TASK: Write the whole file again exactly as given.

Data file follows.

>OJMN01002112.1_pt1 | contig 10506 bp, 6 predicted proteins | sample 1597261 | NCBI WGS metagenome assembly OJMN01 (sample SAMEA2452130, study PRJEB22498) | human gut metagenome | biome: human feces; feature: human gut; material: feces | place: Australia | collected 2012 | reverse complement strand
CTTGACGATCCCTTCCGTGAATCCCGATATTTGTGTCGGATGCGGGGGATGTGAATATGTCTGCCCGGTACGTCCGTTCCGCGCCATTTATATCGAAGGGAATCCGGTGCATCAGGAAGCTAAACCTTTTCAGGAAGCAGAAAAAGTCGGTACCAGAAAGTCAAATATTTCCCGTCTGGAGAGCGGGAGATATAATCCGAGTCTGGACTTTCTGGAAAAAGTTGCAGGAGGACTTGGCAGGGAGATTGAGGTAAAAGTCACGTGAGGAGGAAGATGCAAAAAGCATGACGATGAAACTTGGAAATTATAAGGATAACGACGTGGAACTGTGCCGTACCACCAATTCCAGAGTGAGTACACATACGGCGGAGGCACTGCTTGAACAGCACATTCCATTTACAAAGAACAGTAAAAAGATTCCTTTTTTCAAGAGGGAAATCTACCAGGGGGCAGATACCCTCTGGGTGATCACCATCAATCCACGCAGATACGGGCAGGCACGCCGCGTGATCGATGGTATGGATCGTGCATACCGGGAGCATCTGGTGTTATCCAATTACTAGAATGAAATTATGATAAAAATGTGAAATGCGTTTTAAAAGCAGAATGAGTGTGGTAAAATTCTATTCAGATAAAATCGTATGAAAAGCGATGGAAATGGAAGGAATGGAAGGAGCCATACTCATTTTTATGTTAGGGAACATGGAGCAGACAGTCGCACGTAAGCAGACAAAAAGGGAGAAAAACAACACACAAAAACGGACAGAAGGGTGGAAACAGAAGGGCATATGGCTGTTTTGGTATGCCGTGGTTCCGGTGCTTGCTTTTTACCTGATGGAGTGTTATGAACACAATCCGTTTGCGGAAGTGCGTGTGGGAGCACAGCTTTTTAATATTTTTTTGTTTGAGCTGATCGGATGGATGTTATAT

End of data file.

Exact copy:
>OJMN01002112.1_pt1 | contig 10506 bp, 6 predicted proteins | sample 1597261 | NCBI WGS metagenome assembly OJMN01 (sample SAMEA2452130, study PRJEB22498) | human gut metagenome | biome: human feces; feature: human gut; material: feces | place: Australia | collected 2012 | reverse complement strand
CTTGACGATCCCTTCCGTGAATCCCGATATTTGTGTCGGATGCGGGGGATGTGAATATGTCTGCCCGGTACGTCCGTTCCGCGCCATTTATATCGAAGGGAATCCGGTGCATCAGGAAGCTAAACCTTTTCAGGAAGCAGAAAAAGTCGGTACCAGAAAGTCAAATATTTCCCGTCTGGAGAGCGGGAGATATAATCCGAGTCTGGACTTTCTGGAAAAAGTTGCAGGAGGACTTGGCAGGGAGATTGAGGTAAAAGTCACGTGAGGAGGAAGATGCAAAAAGCATGACGATGAAACTTGGAAATTATAAGGATAACGACGTGGAACTGTGCCGTACCACCAATTCCAGAGTGAGTACACATACGGCGGAGGCACTGCTTGAACAGCACATTCCATTTACAAAGAACAGTAAAAAGATTCCTTTTTTCAAGAGGGAAATCTACCAGGGGGCAGATACCCTCTGGGTGATCACCATCAATCCACGCAGATACGGGCAGGCACGCCGCGTGATCGATGGTATGGATCGTGCATACCGGGAGCATCTGGTGTTATCCAATTACTAGAATGAAATTATGATAAAAATGTGAAATGCGTTTTAAAAGCAGAATGAGTGTGGTAAAATTCTATTCAGATAAAATCGTATGAAAAGCGATGGAAATGGAAGGAATGGAAGGAGCCATACTCATTTTTATGTTAGGGAACATGGAGCAGACAGTCGCACGTAAGCAGACAAAAAGGGAGAAAAACAACACACAAAAACGGACAGAAGGGTGGAAACAGAAGGGCATATGGCTGTTTTGGTATGCCGTGGTTCCGGTGCTTGCTTTTTACCTGATGGAGTGTTATGAACACAATCCGTTTGCGGAAGTGCGTGTGGGAGCACAGCTTTTTAATATTTTTTTGTTTGAGCTGATCGGATGGATGTTATAT